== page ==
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Saturday 20 July 2019
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Sorrel, the drink for Christmas

Mixed red and black sorrel. Note the black sorrel with the calices turned outwards.
Mixed red and black sorrel. Note the black sorrel with the calices turned outwards.

Wilma Charles and Sharon Laurent

What does a Trini long for at Christmas? Homemade drinks like sorrel, ginger beer and ponche a crème are at the top of the list. Let’s look at sorrel (Hibiscus sabdariffa).

Introduced from West Africa, varieties vary from white, red and a dark rich red to almost black. The most favoured is the dark red or black as it can be boiled several times over to make the drink, thus giving you more value for your money.

Growing sorrel

EHC president Wilma Charles gives an account of her success in growing sorrel in her kitchen garden:

"Some years ago at one of our shows, I was given some seedlings which I planted in a half barrel trough. I chose this type of container because my previous attempts at planting in the ground had resulted in full grown plants withering and dying with no crop forthcoming. In due time my four seedlings in the half barrel grew into healthy plants with abundant flowers so reminiscent of the ochro and ornamental hibiscus, both of which are related to the sorrel plant and are beautiful in themselves. Later, after the flowers fell off, the calices developed much like a crown to cover the seed capsule. It is this calyx that is used to make the drink known as sorrel.

"Every home gardener knows the joy of reaping crops lovingly nurtured by his or her own hands, so each time I collected 'fruit' from my sorrel plants I said a silent 'thank you' to Mother Nature. I probably reaped 12 to 14 pounds of sorrel from those four plants. Not bad at all!

White sorrel

"My choice of sorrel is the dark red for its colour and yield. From research I found that sorrel can be used to treat coughs and colds and certain forms of cancer. In the Middle Eastern countries it is a popular tea."

Sorrel recipes

Every Trini has his or her own recipe for preparing and making the sorrel drink and Sharon Laurent describes some of them here:

"There are many ways of preparing sorrel, some cooks peel the calices off the seed pods, others do not. Some cooks steep the sorrel in hot water while others boil for 20 minutes then allow the mixture to cool for hours before straining and some add clove and cinnamon (spice bark), and ginger to taste. The strained mixture is then sweetened by all and some cooks then add rum.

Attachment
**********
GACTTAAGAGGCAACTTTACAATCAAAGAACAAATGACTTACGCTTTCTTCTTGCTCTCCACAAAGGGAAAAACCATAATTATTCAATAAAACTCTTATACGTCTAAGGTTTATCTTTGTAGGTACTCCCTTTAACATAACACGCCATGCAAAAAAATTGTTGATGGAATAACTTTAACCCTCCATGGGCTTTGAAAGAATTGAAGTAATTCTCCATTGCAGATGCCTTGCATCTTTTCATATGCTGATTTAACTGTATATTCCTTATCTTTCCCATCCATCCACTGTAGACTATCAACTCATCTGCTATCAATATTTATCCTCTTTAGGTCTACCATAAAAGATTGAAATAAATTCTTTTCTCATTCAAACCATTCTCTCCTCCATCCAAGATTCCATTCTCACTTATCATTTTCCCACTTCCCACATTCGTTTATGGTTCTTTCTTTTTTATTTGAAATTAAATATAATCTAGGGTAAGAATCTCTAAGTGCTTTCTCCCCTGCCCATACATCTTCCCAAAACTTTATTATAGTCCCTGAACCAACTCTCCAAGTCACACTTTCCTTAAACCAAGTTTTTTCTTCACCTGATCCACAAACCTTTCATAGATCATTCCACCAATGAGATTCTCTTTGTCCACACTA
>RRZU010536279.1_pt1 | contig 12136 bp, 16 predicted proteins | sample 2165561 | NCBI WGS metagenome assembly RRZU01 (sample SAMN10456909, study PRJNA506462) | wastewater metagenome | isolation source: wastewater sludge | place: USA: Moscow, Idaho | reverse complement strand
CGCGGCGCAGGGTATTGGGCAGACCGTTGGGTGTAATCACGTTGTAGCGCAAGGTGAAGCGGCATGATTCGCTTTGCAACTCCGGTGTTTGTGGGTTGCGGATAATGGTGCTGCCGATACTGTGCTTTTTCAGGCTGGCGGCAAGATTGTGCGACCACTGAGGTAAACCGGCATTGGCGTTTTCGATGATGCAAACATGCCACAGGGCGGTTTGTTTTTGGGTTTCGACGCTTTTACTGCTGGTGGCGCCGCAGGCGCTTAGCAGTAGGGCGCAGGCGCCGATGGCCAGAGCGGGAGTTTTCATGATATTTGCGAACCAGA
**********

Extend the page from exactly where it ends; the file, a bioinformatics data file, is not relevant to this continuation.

"The finished sorrel drink is poured hot into sterile bottles and capped if you wish to store it unrefrigerated. Depending on how strong your product is it can then be served straight, over ice or diluted with wine or club soda. Traditionally the sorrel drink has been red made from the red variety however, now other varieties are available and the drink made from the white sorrel has no colour while the one made from the black sorrel is a very dark red. In Trinidad it appears the black sorrel is bearing earlier then the red and other varieties as it has appeared in abundance since mid- November.

The drink is not the only product made from sorrel, there are jams, jellies, and sorbets as well. Consider adding some chopped sorrel to an apple crumble to give a gorgeous colour and some extra tartness."

Woodford & Warner sorrel drinks.

A Trinidadian entrepreneur Sarah Joseph-Moore has launched a line of sorrel products in England carrying the brand name Woodford and Warner. The products have been very well received and have won a number of awards.

Why don’t you try a new sorrel recipe this Christmas?

For further information contact the Eastern Horticultural Club at 357-5033, 720-2698 or easternhorticultural@hotmail.com The Club meets on the first Saturday of every month (except public holidays) at 3 pm at Moreton Hall, Aramalaya Presbyterian Church, Cochrane Street, Tunapuna.

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